Hurricane Beryl grows into ‘extremely dangerous’ Category 4 storm, to cause damage across Caribbean – Hindustan Times

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Hurricane Beryl grew to an “extremely dangerous” Category 4 hurricane set to cause massive damage across the Caribbean’s Windward Islands into Monday.

Hurricane Beryl grew to an “extremely dangerous” Category 4 hurricane set to cause massive damage across the Caribbean’s Windward Islands late Sunday into Monday.

This National Oceanic and Atmospheric Administration (NOAA)/GOES satellite handout image shows Tropical Storm Beryl at 19:30UTC on June 29, 2024.(AFP)

Beryl’s winds have reached 130 miles (209 kilometers) per hour, making it a major Category 4 hurricane as it churned westward toward islands including Barbados, St. Vincent and the Grenadines, and Grenada, the National Hurricane Center said in an 8 p.m. New York time advisory. Wind and heavy rain will spread across the islands overnight as Beryl approaches.

“Potentially catastrophic wind damage is expected where the eyewall or core of Beryl moves through portions of the Windward Islands, with the highest risk of the core in St. Vincent and the Grenadines and Grenada,” Philippe Papin, a hurricane specialist at the center, said in a forecast.

“A life-threatening storm surge will raise water levels as much as 6 to 9 feet above normal tide levels in the areas of onshore winds near where the eye makes landfall,” he said.

Beryl has exploded in strength since Saturday with its winds increasing by 50 mph in the last 24 hours, meaning it has met the criteria for a phenomenon known as rapid intensification. After Beryl crosses the Windward Islands, an arc-shaped chain in the eastern Caribbean, it will move through the sea potentially threatening Haiti, Jamaica, and the Cayman Islands through the week before possibly making landfall in Mexico on Friday.

Most computer models keep Beryl away from US offshore oil and gas operations in the Gulf of Mexico, but there is an outside chance the storm may threaten the region later this week.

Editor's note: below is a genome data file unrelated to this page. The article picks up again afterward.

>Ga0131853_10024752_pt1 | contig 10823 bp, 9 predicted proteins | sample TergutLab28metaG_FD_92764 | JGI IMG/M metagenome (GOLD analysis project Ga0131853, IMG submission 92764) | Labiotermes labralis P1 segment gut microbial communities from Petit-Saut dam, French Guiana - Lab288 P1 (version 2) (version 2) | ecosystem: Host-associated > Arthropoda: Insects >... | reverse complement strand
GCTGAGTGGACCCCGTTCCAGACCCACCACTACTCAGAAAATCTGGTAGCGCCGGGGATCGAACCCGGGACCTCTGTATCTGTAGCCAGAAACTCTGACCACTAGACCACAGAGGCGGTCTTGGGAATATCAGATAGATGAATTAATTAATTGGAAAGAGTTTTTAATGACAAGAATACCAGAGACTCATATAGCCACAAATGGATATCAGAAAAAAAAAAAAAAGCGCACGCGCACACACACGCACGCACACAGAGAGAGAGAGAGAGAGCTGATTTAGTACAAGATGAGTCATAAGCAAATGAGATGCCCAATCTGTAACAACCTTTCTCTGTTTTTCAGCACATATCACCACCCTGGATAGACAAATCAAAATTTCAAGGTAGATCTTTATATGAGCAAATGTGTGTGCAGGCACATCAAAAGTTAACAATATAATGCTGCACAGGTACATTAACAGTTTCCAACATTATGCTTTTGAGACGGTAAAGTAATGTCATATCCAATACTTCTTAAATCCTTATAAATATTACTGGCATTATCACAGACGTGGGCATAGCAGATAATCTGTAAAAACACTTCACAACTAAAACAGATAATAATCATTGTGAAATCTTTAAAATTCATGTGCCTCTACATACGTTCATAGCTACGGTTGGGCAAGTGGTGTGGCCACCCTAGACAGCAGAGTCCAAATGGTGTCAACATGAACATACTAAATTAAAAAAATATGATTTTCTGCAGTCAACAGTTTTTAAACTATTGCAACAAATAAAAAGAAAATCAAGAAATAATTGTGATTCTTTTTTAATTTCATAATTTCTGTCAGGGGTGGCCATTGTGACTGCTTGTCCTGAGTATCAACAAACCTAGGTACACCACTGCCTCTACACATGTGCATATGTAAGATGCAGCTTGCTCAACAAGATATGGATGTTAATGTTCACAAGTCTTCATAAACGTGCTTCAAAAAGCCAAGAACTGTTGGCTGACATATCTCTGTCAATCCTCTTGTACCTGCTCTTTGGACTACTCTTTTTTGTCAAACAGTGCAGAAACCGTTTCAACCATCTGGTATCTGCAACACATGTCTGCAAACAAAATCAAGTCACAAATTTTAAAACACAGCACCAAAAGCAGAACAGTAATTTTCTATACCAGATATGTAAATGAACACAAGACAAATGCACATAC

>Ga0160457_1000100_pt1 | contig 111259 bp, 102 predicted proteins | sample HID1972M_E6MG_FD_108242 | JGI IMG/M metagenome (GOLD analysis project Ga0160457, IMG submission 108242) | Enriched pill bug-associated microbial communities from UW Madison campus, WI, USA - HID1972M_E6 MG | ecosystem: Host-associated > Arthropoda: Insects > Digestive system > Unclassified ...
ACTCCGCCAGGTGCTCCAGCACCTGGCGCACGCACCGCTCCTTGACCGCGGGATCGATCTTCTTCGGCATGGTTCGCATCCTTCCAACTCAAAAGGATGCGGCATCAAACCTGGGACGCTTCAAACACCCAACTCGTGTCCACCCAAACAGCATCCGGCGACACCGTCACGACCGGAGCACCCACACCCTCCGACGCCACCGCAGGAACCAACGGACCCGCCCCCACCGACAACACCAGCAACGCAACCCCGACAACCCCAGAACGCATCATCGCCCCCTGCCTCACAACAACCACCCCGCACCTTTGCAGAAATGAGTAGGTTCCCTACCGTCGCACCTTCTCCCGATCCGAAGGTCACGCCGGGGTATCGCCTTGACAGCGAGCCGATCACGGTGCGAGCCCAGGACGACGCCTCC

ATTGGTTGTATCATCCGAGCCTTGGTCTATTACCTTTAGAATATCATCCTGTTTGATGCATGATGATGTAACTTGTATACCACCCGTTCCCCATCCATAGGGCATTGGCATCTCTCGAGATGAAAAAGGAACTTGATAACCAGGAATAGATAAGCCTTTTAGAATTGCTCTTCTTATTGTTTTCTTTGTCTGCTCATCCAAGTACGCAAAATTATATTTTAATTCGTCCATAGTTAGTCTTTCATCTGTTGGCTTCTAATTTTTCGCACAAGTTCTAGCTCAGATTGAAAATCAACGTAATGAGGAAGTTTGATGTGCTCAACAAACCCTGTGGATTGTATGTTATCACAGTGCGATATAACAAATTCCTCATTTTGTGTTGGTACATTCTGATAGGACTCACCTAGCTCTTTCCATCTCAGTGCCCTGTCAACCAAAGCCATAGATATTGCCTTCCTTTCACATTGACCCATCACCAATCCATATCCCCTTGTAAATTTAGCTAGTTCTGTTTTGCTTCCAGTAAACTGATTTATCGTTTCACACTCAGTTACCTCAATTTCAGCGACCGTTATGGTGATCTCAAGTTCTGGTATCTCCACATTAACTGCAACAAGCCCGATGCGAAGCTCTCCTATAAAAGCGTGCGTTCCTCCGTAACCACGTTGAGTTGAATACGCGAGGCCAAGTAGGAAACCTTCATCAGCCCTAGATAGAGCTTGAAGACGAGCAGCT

A tropical depression, meanwhile, has formed in the Bay of Campeche off Tuxpan, Mexico, the hurricane center said. It may strengthen into Tropical Storm Chris overnight before it comes ashore.

What forecasters find alarming is that Beryl formed in an area of the Atlantic between the Caribbean and the Cabo Verde Islands in June. This stretch of ocean, called the main development region, doesn’t usually become active until late August.

An early start due to warm water and optimal conditions there portends future disasters, and the hurricane center is already tracking what may be the season’s next storm after Beryl, near Cabo Verde.

Before the six-month season started June 1, forecasters were already predicting the Atlantic would produce upwards of 20 or more storms, when an average year churns out 14.

Beryl is the farthest east a hurricane has formed in June and will be only the third powerful storm to track through the Caribbean before August since 1851, Phil Klotzbach, a hurricane researcher at Colorado State University, said in an email interview.

The records Beryl has shattered were set in 1933, when the fourth most active year in Atlantic also released the most energy, and 2005, which had the second highest number storms behind 2020.

“This isn’t a good sign for the upcoming season,” Klotzbach said.

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